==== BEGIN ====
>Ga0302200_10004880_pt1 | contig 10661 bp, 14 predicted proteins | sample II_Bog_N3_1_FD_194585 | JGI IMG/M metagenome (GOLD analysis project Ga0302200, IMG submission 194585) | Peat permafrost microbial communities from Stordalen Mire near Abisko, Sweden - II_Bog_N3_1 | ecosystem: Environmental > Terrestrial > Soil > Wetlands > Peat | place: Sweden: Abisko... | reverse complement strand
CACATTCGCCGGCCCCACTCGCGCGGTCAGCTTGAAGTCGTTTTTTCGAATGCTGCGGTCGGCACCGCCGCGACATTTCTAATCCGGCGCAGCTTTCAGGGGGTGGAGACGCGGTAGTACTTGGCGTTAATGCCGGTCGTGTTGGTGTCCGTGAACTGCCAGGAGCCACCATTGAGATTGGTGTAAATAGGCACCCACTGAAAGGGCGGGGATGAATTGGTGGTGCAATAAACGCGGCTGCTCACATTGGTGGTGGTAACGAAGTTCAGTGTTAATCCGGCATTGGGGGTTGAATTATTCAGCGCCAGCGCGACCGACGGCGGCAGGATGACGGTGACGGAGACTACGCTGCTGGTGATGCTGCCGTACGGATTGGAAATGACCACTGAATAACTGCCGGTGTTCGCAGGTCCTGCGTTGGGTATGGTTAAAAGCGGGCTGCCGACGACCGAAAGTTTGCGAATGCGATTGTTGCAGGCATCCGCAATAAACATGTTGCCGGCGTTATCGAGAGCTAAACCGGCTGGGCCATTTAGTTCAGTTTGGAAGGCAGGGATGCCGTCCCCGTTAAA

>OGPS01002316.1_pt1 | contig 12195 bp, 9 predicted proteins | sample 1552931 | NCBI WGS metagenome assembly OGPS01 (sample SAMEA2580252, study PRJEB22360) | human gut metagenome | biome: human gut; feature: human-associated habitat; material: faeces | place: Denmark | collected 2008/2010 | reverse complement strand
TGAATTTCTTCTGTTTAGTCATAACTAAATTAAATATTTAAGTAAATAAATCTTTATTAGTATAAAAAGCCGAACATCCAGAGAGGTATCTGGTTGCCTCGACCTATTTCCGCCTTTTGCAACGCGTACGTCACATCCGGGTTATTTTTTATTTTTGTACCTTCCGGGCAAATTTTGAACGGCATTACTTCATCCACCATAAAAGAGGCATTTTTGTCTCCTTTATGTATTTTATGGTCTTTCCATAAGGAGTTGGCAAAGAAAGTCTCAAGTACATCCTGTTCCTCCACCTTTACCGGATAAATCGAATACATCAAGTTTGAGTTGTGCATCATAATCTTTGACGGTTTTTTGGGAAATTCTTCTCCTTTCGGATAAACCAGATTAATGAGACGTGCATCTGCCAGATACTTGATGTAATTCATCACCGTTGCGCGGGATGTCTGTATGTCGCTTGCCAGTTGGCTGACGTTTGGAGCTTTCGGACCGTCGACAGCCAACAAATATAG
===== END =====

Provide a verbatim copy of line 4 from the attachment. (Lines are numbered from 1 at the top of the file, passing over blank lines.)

TGAATTTCTTCTGTTTAGTCATAACTAAATTAAATATTTAAGTAAATAAATCTTTATTAGTATAAAAAGCCGAACATCCAGAGAGGTATCTGGTTGCCTCGACCTATTTCCGCCTTTTGCAACGCGTACGTCACATCCGGGTTATTTTTTATTTTTGTACCTTCCGGGCAAATTTTGAACGGCATTACTTCATCCACCATAAAAGAGGCATTTTTGTCTCCTTTATGTATTTTATGGTCTTTCCATAAGGAGTTGGCAAAGAAAGTCTCAAGTACATCCTGTTCCTCCACCTTTACCGGATAAATCGAATACATCAAGTTTGAGTTGTGCATCATAATCTTTGACGGTTTTTTGGGAAATTCTTCTCCTTTCGGATAAACCAGATTAATGAGACGTGCATCTGCCAGATACTTGATGTAATTCATCACCGTTGCGCGGGATGTCTGTATGTCGCTTGCCAGTTGGCTGACGTTTGGAGCTTTCGGACCGTCGACAGCCAACAAATATAG